Blacktown connected to National Broadband Network

Blacktown and surrounding suburbs were the first established area in metropolitan Sydney to have the National Broadband Network switched on today.

Minister for Broadband, Communications and the Digital Economy Stephen Conroy said the fibre-to-the-home broadband would go live from today, Sunday, May 5.

Mr Conroy was at Max Webber Library, Blacktown at 10am this morning to switch on the NBN in an official ceremony.

‘‘There were people who said we should build it where it would make the most money first, and you can guess where they meant by that,’’ Mr Conroy said.

‘‘We said no, we are going to build it in remote Australia, we are going to build it in regional Australia, we are not going to build it in the suburbs where they already have a service a little bit faster than copper, first.’’

About 16,000 premises will be able to access the broadband network from this weekend, most in Blacktown, Seven Hills and Prospect.

Mr Conroy was also at the Riverstone Library on Friday to open the Riverstone Digital Hub and launch a free program which teaches people how to use broadband-capable technologies.

He named several Riverstone business people who had already taken part in the program, which helped them get an online presence for their companies.

‘‘I read a survey that said 50 per cent of small businesses aren’t online, yet 80 per cent of people shop online,’’ he said.

‘‘You can’t survive if your customer base is online and you are not.

‘‘The resources that you have now will begin to transform every part of your life, how you live, how you work, how you play.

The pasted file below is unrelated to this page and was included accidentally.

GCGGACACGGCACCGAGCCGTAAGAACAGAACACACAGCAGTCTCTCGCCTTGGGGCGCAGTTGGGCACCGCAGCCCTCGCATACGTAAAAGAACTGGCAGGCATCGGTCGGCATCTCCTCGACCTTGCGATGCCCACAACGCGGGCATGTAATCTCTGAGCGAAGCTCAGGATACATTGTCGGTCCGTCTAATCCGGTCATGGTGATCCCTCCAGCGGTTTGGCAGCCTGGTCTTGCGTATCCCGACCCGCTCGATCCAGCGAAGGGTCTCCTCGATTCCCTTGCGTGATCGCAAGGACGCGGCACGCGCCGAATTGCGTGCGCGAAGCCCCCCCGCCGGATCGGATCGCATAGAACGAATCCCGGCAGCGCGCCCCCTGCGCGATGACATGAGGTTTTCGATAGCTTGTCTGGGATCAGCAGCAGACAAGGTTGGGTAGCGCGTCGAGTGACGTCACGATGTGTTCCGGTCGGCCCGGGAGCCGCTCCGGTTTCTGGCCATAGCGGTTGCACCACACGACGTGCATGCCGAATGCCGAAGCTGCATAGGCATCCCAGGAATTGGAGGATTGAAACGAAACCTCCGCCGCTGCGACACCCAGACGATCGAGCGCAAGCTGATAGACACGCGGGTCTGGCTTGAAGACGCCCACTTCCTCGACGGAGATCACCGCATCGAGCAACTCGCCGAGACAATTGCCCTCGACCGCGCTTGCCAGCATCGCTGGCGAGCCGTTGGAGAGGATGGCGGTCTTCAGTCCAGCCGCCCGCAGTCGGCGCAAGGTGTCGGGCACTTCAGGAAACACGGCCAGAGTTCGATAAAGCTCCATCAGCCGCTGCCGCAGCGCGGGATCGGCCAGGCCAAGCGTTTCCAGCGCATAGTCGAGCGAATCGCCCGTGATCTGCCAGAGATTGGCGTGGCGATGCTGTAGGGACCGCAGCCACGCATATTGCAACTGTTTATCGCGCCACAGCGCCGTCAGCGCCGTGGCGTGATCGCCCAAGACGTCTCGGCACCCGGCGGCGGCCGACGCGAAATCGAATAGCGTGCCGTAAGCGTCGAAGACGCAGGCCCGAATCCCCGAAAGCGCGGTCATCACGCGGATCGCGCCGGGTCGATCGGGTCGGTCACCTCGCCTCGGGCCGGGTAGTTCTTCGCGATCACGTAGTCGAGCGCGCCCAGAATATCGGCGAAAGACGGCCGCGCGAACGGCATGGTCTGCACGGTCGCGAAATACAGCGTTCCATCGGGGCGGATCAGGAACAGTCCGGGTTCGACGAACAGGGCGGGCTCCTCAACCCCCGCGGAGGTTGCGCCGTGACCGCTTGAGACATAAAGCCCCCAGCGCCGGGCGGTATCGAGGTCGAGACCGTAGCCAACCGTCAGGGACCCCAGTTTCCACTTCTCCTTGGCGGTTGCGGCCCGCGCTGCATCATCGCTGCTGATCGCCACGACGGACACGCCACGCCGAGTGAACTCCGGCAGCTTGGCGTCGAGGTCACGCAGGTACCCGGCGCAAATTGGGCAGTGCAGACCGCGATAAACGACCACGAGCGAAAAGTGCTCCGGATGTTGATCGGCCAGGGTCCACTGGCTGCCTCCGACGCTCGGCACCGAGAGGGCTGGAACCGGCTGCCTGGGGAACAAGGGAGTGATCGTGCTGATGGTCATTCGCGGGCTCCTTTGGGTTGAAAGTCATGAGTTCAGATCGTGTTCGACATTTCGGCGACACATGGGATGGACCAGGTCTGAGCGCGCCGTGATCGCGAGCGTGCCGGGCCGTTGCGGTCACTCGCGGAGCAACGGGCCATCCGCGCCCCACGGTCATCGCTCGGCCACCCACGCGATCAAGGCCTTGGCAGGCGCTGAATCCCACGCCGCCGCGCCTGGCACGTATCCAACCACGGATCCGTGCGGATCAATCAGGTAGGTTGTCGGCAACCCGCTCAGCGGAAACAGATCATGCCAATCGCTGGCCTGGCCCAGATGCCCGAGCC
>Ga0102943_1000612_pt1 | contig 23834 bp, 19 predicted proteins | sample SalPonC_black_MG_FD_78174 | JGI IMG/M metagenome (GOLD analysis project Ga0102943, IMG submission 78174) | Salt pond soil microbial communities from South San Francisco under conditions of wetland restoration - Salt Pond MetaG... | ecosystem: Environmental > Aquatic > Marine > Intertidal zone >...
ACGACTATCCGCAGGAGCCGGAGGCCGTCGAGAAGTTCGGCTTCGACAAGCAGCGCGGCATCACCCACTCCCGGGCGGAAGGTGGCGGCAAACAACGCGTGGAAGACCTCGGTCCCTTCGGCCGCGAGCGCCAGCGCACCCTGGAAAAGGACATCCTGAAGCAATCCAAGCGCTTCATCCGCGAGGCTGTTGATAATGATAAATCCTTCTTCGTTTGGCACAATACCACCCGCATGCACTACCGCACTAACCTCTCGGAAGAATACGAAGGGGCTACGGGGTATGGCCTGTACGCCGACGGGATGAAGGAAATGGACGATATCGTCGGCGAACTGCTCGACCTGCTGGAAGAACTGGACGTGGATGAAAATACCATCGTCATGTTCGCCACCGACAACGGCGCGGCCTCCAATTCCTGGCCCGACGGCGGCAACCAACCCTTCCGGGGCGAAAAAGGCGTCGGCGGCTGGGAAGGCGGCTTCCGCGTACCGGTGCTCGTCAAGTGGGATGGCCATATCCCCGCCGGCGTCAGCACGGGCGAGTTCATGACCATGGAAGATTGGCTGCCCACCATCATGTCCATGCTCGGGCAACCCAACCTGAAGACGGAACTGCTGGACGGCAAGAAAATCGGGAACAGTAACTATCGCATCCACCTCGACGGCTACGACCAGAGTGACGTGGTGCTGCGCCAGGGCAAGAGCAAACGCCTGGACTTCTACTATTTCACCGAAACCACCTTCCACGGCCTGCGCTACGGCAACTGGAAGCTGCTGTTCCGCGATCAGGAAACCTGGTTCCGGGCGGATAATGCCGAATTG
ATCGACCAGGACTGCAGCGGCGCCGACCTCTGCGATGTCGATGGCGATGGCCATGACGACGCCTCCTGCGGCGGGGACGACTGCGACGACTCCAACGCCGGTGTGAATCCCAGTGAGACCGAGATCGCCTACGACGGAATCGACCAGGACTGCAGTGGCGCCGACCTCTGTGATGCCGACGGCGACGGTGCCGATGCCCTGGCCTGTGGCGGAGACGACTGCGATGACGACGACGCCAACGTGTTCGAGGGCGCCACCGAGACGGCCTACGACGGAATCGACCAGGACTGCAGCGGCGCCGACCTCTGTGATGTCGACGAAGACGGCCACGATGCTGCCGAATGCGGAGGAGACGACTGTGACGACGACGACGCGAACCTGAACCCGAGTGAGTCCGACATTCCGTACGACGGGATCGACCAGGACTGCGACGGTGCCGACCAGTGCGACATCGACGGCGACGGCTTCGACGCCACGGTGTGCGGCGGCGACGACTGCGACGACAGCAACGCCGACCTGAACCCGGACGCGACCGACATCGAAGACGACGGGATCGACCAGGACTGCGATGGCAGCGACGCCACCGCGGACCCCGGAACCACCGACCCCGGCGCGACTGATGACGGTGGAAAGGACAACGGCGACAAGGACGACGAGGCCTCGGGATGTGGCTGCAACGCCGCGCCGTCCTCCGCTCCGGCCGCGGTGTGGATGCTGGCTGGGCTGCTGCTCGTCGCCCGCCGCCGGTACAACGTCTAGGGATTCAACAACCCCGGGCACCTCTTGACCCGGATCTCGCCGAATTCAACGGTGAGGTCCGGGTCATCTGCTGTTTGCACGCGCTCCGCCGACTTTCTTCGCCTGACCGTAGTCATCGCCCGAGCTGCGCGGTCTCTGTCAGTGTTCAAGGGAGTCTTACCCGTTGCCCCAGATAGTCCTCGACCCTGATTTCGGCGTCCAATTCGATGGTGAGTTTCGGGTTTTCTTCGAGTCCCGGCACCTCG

‘‘It doesn’t matter where you live, it doesn’t matter what your age (is), it doesn’t matter what your economic circumstances are; everyone is going to need to be connected to the digital economy in the future.

‘‘It is a basic utility. It is like water and electricity and you can’t function in a modern society without a basic utility.’’

The average connection rate in areas where the network has been online for 12 months or longer is about 30 per cent, he said.   

Mr Conroy told the launch that local Greenway MP Michelle Rowland had been a driving force in lobbying to have the NBN rolled out around Blacktown and Riverstone.

‘‘Blacktown is about to be switched on to the NBN and Riverstone isn’t far behind,’’ Ms Rowland said.

‘‘We hear about western Sydney being left behind; on this project I wanted to make sure western Sydney was first.’’

Ms Rowland said her electorate was the second youngest in Australia and broadband technology was vitally important for the futures of those young people.

The Riverstone Digital Hub involves Blacktown Council and the Western Sydney Institute, which is a TAFE facility.

Residents and business people can access free training, a personal mentor and technology such as new computers, tablets and smart TVs to learn more about their potential uses.

The story Blacktown connected to National Broadband Network first appeared on Blacktown Sun.

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